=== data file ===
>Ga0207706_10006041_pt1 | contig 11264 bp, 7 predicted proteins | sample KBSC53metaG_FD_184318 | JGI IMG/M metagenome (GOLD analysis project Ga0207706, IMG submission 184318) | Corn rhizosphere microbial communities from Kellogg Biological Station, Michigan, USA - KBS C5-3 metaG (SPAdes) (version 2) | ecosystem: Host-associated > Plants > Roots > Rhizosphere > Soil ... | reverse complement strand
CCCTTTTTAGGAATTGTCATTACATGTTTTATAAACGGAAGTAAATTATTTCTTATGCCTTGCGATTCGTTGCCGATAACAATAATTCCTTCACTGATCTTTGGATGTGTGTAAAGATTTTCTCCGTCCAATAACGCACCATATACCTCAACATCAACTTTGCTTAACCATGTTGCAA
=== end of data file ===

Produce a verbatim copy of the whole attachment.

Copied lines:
>Ga0207706_10006041_pt1 | contig 11264 bp, 7 predicted proteins | sample KBSC53metaG_FD_184318 | JGI IMG/M metagenome (GOLD analysis project Ga0207706, IMG submission 184318) | Corn rhizosphere microbial communities from Kellogg Biological Station, Michigan, USA - KBS C5-3 metaG (SPAdes) (version 2) | ecosystem: Host-associated > Plants > Roots > Rhizosphere > Soil ... | reverse complement strand
CCCTTTTTAGGAATTGTCATTACATGTTTTATAAACGGAAGTAAATTATTTCTTATGCCTTGCGATTCGTTGCCGATAACAATAATTCCTTCACTGATCTTTGGATGTGTGTAAAGATTTTCTCCGTCCAATAACGCACCATATACCTCAACATCAACTTTGCTTAACCATGTTGCAA